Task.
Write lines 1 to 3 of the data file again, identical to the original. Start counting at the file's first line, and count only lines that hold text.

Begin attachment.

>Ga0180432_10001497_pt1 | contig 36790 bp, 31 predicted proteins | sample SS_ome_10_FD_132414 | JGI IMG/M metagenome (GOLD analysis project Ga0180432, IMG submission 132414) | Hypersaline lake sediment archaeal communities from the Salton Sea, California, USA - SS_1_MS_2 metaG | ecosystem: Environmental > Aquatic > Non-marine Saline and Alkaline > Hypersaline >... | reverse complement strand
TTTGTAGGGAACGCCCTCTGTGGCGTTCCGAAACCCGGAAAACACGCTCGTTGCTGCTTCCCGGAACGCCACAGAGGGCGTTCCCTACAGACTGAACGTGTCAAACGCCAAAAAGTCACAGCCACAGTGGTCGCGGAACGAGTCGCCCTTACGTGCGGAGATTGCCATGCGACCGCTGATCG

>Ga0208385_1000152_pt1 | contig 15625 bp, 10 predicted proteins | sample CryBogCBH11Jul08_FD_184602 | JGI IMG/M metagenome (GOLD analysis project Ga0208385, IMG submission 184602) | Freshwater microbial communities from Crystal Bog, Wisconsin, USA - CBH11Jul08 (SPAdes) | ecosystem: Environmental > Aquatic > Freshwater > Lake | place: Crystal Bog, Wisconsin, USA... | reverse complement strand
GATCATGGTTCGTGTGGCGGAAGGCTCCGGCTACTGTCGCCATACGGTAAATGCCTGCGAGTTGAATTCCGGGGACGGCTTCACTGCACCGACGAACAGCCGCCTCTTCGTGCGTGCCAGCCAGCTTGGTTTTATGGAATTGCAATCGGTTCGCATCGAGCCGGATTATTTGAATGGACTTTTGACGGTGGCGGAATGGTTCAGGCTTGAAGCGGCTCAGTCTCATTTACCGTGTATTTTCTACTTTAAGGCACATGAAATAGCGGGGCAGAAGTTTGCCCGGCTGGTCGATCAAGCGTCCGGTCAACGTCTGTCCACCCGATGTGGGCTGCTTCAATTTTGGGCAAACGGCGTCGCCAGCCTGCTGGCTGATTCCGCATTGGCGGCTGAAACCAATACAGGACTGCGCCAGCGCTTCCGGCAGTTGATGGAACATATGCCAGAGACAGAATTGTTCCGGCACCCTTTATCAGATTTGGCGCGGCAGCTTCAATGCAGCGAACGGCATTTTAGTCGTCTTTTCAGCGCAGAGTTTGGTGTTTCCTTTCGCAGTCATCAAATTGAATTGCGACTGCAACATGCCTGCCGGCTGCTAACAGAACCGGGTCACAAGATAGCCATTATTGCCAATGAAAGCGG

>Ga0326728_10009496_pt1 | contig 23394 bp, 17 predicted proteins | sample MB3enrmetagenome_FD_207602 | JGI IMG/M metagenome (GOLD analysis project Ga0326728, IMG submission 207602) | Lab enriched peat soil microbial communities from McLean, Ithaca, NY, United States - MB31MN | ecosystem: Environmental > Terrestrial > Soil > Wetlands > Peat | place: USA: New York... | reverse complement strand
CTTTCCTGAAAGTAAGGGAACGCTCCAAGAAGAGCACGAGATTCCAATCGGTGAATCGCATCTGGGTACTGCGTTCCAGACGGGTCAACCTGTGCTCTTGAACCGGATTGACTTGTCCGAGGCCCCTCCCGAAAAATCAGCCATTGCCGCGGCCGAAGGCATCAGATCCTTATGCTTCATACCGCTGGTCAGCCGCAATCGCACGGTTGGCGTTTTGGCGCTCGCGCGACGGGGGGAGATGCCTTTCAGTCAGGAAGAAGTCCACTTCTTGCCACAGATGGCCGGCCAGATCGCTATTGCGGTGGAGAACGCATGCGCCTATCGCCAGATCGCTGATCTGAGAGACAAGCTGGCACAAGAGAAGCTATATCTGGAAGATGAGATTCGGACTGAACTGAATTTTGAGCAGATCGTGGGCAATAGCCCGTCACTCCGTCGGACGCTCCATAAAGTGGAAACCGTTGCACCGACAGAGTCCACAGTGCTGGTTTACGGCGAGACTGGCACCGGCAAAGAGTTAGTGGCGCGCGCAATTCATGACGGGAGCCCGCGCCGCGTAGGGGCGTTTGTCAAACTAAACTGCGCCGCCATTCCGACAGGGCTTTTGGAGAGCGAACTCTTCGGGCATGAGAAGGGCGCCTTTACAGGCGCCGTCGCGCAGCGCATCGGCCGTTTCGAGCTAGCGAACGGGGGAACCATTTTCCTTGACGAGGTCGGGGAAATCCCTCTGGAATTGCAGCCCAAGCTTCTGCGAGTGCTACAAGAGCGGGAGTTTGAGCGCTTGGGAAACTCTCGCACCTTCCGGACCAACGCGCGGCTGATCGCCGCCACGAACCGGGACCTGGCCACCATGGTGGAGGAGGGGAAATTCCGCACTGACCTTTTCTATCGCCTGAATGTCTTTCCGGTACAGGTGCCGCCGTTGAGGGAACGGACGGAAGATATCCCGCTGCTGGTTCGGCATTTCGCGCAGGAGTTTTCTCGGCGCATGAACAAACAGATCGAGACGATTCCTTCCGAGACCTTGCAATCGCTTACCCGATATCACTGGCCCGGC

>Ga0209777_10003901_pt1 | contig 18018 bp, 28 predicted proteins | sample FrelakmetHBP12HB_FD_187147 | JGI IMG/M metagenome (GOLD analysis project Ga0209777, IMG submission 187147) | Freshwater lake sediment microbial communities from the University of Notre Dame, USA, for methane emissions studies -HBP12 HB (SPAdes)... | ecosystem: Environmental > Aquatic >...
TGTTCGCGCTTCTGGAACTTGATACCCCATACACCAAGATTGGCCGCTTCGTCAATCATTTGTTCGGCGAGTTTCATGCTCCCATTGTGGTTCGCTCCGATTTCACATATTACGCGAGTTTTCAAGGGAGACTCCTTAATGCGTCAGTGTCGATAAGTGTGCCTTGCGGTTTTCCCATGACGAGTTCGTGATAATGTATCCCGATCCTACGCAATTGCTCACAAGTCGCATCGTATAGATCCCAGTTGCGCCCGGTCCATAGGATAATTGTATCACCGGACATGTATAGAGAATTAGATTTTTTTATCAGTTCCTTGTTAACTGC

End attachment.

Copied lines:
>Ga0180432_10001497_pt1 | contig 36790 bp, 31 predicted proteins | sample SS_ome_10_FD_132414 | JGI IMG/M metagenome (GOLD analysis project Ga0180432, IMG submission 132414) | Hypersaline lake sediment archaeal communities from the Salton Sea, California, USA - SS_1_MS_2 metaG | ecosystem: Environmental > Aquatic > Non-marine Saline and Alkaline > Hypersaline >... | reverse complement strand
TTTGTAGGGAACGCCCTCTGTGGCGTTCCGAAACCCGGAAAACACGCTCGTTGCTGCTTCCCGGAACGCCACAGAGGGCGTTCCCTACAGACTGAACGTGTCAAACGCCAAAAAGTCACAGCCACAGTGGTCGCGGAACGAGTCGCCCTTACGTGCGGAGATTGCCATGCGACCGCTGATCG

>Ga0208385_1000152_pt1 | contig 15625 bp, 10 predicted proteins | sample CryBogCBH11Jul08_FD_184602 | JGI IMG/M metagenome (GOLD analysis project Ga0208385, IMG submission 184602) | Freshwater microbial communities from Crystal Bog, Wisconsin, USA - CBH11Jul08 (SPAdes) | ecosystem: Environmental > Aquatic > Freshwater > Lake | place: Crystal Bog, Wisconsin, USA... | reverse complement strand